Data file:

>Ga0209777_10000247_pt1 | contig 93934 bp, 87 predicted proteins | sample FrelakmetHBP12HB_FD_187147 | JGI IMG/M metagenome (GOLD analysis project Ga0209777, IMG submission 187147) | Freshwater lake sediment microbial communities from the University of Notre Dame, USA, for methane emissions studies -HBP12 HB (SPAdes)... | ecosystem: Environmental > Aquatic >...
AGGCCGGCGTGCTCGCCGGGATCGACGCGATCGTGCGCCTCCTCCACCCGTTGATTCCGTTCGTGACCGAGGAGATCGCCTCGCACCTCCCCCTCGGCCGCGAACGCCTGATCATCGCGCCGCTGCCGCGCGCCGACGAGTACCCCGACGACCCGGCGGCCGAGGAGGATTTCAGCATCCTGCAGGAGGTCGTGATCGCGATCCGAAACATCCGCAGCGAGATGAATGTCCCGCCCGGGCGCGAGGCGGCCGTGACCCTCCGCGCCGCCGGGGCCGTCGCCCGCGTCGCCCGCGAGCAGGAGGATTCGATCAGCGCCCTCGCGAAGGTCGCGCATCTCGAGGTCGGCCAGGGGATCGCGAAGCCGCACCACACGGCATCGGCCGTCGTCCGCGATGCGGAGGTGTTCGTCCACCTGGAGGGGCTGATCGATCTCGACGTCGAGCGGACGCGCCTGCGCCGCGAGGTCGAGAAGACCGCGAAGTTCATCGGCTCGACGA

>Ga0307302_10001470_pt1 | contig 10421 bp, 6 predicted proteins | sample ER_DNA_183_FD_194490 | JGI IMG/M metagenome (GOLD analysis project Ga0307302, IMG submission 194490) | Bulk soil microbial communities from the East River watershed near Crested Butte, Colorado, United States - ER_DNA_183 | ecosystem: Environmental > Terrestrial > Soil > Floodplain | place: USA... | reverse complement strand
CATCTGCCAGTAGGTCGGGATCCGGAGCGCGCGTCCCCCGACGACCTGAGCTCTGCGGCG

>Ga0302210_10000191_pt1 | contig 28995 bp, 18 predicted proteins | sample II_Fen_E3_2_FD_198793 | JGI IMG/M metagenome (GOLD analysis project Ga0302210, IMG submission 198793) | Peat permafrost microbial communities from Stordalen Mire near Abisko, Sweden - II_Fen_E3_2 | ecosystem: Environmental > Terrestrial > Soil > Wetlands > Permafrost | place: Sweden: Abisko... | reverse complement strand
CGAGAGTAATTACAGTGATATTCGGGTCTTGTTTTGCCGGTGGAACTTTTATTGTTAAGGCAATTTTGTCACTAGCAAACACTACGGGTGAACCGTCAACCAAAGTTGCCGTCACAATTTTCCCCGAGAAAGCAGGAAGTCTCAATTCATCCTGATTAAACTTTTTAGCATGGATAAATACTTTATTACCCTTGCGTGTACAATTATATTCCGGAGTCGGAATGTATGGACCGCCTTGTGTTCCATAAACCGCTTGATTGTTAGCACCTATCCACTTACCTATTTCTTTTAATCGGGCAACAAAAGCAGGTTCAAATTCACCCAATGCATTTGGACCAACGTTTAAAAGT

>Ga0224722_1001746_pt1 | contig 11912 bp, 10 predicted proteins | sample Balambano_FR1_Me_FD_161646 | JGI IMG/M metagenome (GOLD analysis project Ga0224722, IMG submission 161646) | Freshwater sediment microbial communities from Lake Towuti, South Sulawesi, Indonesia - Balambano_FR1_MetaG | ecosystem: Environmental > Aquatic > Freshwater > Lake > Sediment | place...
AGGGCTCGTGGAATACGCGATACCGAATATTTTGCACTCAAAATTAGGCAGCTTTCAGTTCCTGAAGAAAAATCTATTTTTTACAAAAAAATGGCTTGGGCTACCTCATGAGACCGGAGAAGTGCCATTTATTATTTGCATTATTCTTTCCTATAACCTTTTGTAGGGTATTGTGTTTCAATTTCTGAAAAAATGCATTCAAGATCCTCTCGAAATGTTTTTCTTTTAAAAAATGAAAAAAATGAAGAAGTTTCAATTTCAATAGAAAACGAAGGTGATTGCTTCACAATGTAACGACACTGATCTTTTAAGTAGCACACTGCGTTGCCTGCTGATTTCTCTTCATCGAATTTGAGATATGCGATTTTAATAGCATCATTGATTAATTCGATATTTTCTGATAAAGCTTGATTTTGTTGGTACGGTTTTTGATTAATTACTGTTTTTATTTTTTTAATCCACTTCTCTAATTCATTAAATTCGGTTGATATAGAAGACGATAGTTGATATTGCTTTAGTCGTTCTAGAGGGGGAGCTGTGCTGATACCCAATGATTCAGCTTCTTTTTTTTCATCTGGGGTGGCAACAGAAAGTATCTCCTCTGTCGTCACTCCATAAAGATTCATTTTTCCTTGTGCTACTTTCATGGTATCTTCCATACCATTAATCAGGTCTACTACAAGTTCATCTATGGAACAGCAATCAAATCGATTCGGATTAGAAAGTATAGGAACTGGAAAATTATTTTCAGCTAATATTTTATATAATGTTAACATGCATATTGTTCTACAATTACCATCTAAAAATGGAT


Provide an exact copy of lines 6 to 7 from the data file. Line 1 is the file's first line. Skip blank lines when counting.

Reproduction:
CGAGAGTAATTACAGTGATATTCGGGTCTTGTTTTGCCGGTGGAACTTTTATTGTTAAGGCAATTTTGTCACTAGCAAACACTACGGGTGAACCGTCAACCAAAGTTGCCGTCACAATTTTCCCCGAGAAAGCAGGAAGTCTCAATTCATCCTGATTAAACTTTTTAGCATGGATAAATACTTTATTACCCTTGCGTGTACAATTATATTCCGGAGTCGGAATGTATGGACCGCCTTGTGTTCCATAAACCGCTTGATTGTTAGCACCTATCCACTTACCTATTTCTTTTAATCGGGCAACAAAAGCAGGTTCAAATTCACCCAATGCATTTGGACCAACGTTTAAAAGT

>Ga0224722_1001746_pt1 | contig 11912 bp, 10 predicted proteins | sample Balambano_FR1_Me_FD_161646 | JGI IMG/M metagenome (GOLD analysis project Ga0224722, IMG submission 161646) | Freshwater sediment microbial communities from Lake Towuti, South Sulawesi, Indonesia - Balambano_FR1_MetaG | ecosystem: Environmental > Aquatic > Freshwater > Lake > Sediment | place...